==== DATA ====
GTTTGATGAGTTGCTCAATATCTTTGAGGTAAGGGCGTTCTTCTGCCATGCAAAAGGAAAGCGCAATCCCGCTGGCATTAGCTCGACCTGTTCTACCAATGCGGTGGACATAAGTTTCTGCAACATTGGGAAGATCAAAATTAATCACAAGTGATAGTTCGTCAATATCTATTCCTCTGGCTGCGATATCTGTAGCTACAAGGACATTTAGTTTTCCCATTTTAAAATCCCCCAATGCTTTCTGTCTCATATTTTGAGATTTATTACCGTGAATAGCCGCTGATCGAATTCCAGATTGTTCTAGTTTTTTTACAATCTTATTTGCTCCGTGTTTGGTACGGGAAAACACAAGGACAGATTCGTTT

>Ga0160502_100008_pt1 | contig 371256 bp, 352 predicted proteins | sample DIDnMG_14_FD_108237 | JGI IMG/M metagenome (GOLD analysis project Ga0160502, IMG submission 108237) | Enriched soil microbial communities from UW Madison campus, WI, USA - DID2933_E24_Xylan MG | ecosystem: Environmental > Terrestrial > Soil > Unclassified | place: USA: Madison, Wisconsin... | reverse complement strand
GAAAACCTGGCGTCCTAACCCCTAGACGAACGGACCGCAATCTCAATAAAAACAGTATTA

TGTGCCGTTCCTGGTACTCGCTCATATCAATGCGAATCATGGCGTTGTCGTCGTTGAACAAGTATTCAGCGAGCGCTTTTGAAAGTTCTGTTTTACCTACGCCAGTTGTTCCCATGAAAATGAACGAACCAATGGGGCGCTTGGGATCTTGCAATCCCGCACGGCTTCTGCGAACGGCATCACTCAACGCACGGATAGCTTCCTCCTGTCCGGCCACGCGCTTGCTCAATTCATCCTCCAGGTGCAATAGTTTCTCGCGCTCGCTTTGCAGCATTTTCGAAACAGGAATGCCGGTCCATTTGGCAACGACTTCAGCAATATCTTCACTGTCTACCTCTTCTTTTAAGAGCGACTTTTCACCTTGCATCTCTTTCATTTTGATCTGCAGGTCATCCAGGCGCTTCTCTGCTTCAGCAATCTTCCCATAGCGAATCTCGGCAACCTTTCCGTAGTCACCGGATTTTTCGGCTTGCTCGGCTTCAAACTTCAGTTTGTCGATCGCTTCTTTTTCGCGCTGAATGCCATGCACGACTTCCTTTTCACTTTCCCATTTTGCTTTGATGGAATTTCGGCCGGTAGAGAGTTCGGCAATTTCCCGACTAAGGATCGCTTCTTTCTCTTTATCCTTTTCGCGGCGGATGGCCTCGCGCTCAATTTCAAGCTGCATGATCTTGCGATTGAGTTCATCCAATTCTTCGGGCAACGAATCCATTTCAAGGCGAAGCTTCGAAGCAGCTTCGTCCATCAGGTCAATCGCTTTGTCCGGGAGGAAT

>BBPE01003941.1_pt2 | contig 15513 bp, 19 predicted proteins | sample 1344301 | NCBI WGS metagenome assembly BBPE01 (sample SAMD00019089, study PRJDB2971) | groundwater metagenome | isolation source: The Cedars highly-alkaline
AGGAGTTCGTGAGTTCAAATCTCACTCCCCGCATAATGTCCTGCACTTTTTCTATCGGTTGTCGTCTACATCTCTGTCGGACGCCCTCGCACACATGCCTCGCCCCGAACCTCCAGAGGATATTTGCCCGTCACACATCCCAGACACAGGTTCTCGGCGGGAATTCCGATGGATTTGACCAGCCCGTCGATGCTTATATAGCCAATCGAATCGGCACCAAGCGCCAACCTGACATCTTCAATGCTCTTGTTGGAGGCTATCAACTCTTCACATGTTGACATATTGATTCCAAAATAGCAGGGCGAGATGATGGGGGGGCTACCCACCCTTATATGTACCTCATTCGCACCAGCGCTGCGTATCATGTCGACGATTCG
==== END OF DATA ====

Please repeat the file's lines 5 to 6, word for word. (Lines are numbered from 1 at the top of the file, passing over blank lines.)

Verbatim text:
>BBPE01003941.1_pt2 | contig 15513 bp, 19 predicted proteins | sample 1344301 | NCBI WGS metagenome assembly BBPE01 (sample SAMD00019089, study PRJDB2971) | groundwater metagenome | isolation source: The Cedars highly-alkaline
AGGAGTTCGTGAGTTCAAATCTCACTCCCCGCATAATGTCCTGCACTTTTTCTATCGGTTGTCGTCTACATCTCTGTCGGACGCCCTCGCACACATGCCTCGCCCCGAACCTCCAGAGGATATTTGCCCGTCACACATCCCAGACACAGGTTCTCGGCGGGAATTCCGATGGATTTGACCAGCCCGTCGATGCTTATATAGCCAATCGAATCGGCACCAAGCGCCAACCTGACATCTTCAATGCTCTTGTTGGAGGCTATCAACTCTTCACATGTTGACATATTGATTCCAAAATAGCAGGGCGAGATGATGGGGGGGCTACCCACCCTTATATGTACCTCATTCGCACCAGCGCTGCGTATCATGTCGACGATTCG